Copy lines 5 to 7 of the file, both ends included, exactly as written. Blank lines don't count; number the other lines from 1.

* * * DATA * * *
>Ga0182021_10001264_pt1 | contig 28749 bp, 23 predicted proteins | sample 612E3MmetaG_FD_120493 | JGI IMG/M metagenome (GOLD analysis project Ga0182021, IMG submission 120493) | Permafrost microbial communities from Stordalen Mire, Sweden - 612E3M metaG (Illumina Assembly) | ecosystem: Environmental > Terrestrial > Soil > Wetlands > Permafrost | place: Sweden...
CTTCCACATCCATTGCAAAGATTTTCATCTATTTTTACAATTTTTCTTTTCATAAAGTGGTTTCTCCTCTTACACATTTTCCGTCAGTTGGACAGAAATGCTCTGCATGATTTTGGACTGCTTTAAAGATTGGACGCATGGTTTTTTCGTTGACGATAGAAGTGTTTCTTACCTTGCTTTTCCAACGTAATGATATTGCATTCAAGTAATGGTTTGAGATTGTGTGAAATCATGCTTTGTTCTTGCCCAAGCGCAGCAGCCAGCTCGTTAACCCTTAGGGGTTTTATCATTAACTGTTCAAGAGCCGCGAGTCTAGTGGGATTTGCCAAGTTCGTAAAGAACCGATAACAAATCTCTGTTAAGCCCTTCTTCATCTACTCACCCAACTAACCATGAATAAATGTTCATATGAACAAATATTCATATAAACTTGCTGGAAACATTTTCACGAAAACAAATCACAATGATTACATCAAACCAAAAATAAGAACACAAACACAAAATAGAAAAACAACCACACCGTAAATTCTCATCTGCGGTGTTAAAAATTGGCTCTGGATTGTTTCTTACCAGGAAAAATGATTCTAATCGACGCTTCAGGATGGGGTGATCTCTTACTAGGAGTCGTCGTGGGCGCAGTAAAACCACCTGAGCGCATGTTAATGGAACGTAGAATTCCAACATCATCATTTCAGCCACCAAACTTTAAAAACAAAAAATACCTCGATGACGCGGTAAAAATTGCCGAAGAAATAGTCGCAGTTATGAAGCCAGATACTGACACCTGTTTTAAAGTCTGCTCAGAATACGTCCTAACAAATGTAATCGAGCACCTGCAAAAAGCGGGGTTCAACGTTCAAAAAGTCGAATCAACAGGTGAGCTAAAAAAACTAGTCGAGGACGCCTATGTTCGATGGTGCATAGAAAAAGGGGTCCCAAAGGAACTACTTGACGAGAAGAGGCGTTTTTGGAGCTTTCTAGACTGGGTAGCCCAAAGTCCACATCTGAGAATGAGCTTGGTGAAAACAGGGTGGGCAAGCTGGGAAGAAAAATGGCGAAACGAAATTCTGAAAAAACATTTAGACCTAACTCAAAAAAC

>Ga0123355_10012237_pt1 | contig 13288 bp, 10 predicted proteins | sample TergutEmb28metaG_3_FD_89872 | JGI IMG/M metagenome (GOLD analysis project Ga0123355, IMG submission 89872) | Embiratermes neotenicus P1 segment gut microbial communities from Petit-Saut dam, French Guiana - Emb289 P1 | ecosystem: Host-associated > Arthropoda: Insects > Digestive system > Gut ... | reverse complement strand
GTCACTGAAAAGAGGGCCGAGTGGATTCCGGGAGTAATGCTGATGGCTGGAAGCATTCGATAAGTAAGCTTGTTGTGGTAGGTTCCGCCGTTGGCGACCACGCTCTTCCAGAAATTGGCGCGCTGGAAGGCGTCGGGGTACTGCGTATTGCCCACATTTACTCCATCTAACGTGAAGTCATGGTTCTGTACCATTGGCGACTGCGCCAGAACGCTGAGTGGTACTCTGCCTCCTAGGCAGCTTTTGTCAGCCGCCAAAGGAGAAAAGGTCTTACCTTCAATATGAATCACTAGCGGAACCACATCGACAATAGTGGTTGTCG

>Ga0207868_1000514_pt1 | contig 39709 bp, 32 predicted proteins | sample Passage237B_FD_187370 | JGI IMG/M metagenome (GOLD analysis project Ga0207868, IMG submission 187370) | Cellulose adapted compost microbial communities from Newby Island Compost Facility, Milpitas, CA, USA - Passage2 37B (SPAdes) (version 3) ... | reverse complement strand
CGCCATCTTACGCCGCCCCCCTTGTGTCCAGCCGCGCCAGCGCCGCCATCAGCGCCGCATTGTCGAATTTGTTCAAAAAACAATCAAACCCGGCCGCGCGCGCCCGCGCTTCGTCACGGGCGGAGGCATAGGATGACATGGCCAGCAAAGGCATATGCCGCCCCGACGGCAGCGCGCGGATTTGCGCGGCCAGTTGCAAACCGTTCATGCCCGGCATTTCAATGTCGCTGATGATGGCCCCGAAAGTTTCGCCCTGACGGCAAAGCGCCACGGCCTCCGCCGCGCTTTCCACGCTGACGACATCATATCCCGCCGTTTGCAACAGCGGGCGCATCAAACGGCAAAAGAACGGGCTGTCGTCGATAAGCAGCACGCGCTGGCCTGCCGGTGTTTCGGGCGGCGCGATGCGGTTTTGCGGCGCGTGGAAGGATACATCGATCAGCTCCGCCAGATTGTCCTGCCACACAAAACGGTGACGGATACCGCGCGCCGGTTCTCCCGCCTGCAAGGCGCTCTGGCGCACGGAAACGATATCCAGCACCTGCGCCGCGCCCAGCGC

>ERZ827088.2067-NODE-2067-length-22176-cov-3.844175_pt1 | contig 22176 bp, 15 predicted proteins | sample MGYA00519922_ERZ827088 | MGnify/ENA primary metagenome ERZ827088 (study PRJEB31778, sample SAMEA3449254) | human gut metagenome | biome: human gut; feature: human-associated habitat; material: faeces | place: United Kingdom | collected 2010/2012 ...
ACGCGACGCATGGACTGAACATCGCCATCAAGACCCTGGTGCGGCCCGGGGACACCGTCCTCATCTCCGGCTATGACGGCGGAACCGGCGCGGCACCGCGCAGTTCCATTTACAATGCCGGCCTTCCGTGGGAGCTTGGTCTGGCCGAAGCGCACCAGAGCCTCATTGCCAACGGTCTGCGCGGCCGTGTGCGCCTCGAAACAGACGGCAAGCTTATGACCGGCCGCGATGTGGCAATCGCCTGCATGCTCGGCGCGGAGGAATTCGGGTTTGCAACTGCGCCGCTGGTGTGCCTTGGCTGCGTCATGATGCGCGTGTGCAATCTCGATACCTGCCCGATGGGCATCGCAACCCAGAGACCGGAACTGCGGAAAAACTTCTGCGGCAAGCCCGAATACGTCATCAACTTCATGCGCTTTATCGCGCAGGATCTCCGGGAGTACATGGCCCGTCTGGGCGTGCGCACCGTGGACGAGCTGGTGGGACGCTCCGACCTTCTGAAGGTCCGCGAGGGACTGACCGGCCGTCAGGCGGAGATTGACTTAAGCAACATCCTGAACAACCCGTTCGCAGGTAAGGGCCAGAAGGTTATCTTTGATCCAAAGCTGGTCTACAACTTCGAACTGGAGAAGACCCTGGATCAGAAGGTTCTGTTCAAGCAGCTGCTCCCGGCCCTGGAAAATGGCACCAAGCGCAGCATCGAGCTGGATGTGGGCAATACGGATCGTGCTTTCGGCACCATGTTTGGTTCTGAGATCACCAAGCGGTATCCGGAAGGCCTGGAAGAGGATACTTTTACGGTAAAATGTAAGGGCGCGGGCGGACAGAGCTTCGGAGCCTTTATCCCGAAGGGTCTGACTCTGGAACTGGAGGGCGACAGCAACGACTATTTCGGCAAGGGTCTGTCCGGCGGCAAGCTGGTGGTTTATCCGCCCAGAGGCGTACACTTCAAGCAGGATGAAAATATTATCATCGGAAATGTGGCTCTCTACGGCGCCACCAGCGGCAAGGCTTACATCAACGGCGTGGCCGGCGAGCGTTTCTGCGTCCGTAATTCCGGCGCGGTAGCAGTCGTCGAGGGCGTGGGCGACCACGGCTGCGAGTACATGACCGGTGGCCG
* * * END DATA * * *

>Ga0207868_1000514_pt1 | contig 39709 bp, 32 predicted proteins | sample Passage237B_FD_187370 | JGI IMG/M metagenome (GOLD analysis project Ga0207868, IMG submission 187370) | Cellulose adapted compost microbial communities from Newby Island Compost Facility, Milpitas, CA, USA - Passage2 37B (SPAdes) (version 3) ... | reverse complement strand
CGCCATCTTACGCCGCCCCCCTTGTGTCCAGCCGCGCCAGCGCCGCCATCAGCGCCGCATTGTCGAATTTGTTCAAAAAACAATCAAACCCGGCCGCGCGCGCCCGCGCTTCGTCACGGGCGGAGGCATAGGATGACATGGCCAGCAAAGGCATATGCCGCCCCGACGGCAGCGCGCGGATTTGCGCGGCCAGTTGCAAACCGTTCATGCCCGGCATTTCAATGTCGCTGATGATGGCCCCGAAAGTTTCGCCCTGACGGCAAAGCGCCACGGCCTCCGCCGCGCTTTCCACGCTGACGACATCATATCCCGCCGTTTGCAACAGCGGGCGCATCAAACGGCAAAAGAACGGGCTGTCGTCGATAAGCAGCACGCGCTGGCCTGCCGGTGTTTCGGGCGGCGCGATGCGGTTTTGCGGCGCGTGGAAGGATACATCGATCAGCTCCGCCAGATTGTCCTGCCACACAAAACGGTGACGGATACCGCGCGCCGGTTCTCCCGCCTGCAAGGCGCTCTGGCGCACGGAAACGATATCCAGCACCTGCGCCGCGCCCAGCGC

>ERZ827088.2067-NODE-2067-length-22176-cov-3.844175_pt1 | contig 22176 bp, 15 predicted proteins | sample MGYA00519922_ERZ827088 | MGnify/ENA primary metagenome ERZ827088 (study PRJEB31778, sample SAMEA3449254) | human gut metagenome | biome: human gut; feature: human-associated habitat; material: faeces | place: United Kingdom | collected 2010/2012 ...